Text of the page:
exactly what I meant. When I say that the teacher/lifeguard ‘knows the
      water’ I mean in the form of ‘keeps up-to-date’ and ‘knows from
      continued experience’. Sorry if that wasn’t clear.

  2. A few thoughts occur to me in response to your lifeguard theory of teaching. I accept that the post is not new and that you have no doubt moved on from there, but just in case some of your readers are at that point in their learning journey.First of all, the teacher is not the only one who can do the rescuing. As shown in the Commoncraft-esque video, the teacher empowers and encourages the learners to rescue each other, knowing that in doing so, they improve their own erm.. swimming skills.Also, the teacher needs to be in the water with the learners. The teacher needs to be working on his/her own fitness levels, proficiency, stroke technique and any other analogous aspect of swimming and learning you want to come up with. Many is the swimming training session I have attended which has been presided over by someone who is patently out of practice as a swimmer themeselves.The teacher also allows the learners to experience the consequences of their wrong choices in a safe-fail environment so that, when they venture out into the breakers alone, they will be equipped to cope with reality.The teacher does not feel threatened when one of the learners becomes a better swimmer and a more able lifeguard than he/she is. But the teacher also makes sure that he/she does not develop or communicate a dependency on that learner, as the learner may not be mature enough to cope with that burden.I'm sure we could do this analogy to death, but I'll leave it there…

  3. Absolutely, Karyn! Thanks for unpacking my haphazardness – that'sexactly what I meant. When I say that the teacher/lifeguard 'knows thewater' I mean in the form of 'keeps up-to-date' and 'knows fromcontinued experience'. Sorry if that wasn't clear.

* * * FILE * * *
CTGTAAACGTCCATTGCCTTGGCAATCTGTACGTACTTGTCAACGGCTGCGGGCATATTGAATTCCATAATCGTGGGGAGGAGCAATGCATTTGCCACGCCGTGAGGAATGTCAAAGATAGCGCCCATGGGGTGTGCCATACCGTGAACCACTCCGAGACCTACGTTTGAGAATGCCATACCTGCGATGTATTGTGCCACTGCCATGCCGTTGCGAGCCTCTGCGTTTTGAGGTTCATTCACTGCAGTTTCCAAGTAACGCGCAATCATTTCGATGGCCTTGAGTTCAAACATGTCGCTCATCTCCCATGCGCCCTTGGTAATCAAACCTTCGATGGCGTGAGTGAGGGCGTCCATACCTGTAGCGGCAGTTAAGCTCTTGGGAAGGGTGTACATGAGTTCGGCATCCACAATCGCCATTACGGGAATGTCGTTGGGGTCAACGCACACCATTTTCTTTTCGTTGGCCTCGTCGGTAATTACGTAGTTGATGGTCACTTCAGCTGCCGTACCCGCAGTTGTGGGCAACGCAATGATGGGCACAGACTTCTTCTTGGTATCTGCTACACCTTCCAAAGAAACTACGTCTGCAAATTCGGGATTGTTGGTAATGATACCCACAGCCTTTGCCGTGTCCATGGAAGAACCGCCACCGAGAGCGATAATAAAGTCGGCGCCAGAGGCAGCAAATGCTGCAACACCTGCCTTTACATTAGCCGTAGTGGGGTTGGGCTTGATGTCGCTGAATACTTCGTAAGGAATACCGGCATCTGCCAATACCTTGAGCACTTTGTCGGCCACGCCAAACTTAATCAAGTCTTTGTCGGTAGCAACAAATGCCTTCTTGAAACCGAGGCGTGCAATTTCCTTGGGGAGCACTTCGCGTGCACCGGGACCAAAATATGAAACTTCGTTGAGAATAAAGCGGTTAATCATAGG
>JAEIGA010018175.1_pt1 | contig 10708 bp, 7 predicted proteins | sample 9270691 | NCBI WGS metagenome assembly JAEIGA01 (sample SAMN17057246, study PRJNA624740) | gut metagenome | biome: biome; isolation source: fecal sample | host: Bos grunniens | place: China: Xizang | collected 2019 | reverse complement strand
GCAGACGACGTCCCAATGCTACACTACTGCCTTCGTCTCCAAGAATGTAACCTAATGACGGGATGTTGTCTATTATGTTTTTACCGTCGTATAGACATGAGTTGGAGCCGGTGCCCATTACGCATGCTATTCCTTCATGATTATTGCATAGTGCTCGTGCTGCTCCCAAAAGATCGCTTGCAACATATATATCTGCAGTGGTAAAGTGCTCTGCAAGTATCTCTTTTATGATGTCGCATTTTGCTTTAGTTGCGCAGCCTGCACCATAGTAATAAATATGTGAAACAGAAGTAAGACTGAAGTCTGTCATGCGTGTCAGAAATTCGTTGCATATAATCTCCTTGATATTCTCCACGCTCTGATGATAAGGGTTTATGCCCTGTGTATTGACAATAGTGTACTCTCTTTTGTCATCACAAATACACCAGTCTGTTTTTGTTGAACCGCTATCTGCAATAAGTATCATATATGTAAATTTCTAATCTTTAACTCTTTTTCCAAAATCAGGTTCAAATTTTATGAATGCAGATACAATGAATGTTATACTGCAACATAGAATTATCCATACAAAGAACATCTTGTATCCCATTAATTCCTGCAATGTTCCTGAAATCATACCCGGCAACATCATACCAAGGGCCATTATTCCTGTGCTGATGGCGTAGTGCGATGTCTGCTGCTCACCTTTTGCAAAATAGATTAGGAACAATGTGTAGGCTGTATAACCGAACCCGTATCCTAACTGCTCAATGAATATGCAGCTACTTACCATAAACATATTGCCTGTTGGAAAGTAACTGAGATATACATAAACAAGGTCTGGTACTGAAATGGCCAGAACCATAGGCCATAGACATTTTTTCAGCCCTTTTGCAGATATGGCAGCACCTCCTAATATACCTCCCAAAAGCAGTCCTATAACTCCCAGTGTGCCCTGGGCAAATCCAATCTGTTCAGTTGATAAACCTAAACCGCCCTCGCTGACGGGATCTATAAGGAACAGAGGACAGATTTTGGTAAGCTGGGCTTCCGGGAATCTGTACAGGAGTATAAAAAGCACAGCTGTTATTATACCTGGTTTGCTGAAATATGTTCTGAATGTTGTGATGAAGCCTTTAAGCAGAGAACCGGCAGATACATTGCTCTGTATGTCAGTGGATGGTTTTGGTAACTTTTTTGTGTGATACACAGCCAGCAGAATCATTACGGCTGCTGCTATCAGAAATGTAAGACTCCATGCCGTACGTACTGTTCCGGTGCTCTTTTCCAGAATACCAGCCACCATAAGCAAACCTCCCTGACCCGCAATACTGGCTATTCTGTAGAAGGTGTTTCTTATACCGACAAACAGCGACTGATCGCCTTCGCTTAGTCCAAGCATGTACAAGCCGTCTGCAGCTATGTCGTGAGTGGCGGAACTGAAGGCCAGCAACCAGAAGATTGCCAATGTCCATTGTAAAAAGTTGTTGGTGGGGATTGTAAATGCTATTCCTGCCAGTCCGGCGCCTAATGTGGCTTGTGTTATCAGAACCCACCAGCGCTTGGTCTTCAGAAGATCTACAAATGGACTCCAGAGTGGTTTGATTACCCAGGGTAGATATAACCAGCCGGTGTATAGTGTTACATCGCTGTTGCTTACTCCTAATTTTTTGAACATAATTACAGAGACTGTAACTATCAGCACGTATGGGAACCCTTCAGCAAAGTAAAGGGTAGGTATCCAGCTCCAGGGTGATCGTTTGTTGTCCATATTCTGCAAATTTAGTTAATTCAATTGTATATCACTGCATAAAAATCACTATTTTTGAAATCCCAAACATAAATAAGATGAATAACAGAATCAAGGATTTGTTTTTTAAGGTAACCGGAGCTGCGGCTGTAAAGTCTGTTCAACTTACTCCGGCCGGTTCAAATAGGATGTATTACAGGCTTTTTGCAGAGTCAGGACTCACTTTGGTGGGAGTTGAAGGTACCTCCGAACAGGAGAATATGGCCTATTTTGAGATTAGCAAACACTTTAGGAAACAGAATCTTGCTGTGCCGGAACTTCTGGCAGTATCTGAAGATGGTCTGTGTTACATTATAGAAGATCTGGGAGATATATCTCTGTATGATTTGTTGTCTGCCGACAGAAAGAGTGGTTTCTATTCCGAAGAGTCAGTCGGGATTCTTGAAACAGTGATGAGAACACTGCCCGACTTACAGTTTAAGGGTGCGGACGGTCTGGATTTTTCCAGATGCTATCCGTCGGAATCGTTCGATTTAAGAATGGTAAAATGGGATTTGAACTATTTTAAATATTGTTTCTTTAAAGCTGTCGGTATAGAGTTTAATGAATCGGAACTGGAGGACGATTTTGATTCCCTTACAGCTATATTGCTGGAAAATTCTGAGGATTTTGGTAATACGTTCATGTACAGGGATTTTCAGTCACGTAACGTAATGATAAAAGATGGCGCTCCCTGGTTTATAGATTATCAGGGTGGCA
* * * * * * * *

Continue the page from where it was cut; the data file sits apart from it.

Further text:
4. Teacher as lifeguard: love it! You convey a lot of your pedagogy in that one simple graphic. I like how you note that “some students” will be overwhelmed–it’s not a one-size-fits-all approach. I like how the lifeguard role recognizes kids natural curiosity and desire to grow; there’s no mention of “nudging kids into deeper water when they’re ready.” In most cases, kids will seek it out on their own; as you say, the teacher is just there to rescue them when it gets too deep. I also like that you recognize that there’s “some coaching” involved–kids are going to have more fun in the water or in learning if they know a few basic strokes. I think I’ll be using this metaphor in the future–well done!.

  5. Teacher as lifeguard: love it! You convey a lot of your pedagogy in that one simple graphic. I like how you note that “some students” will be overwhelmed–it's not a one-size-fits-all approach. I like how the lifeguard role recognizes kids natural curiosity and desire to grow; there's no mention of “nudging kids into deeper water when they're ready.” In most cases, kids will seek it out on their own; as you say, the teacher is just there to rescue them when it gets too deep. I also like that you recognize that there's “some coaching” involved–kids are going to have more fun in the water or in learning if they know a few basic strokes. I think I'll be using this metaphor in the future–well done!.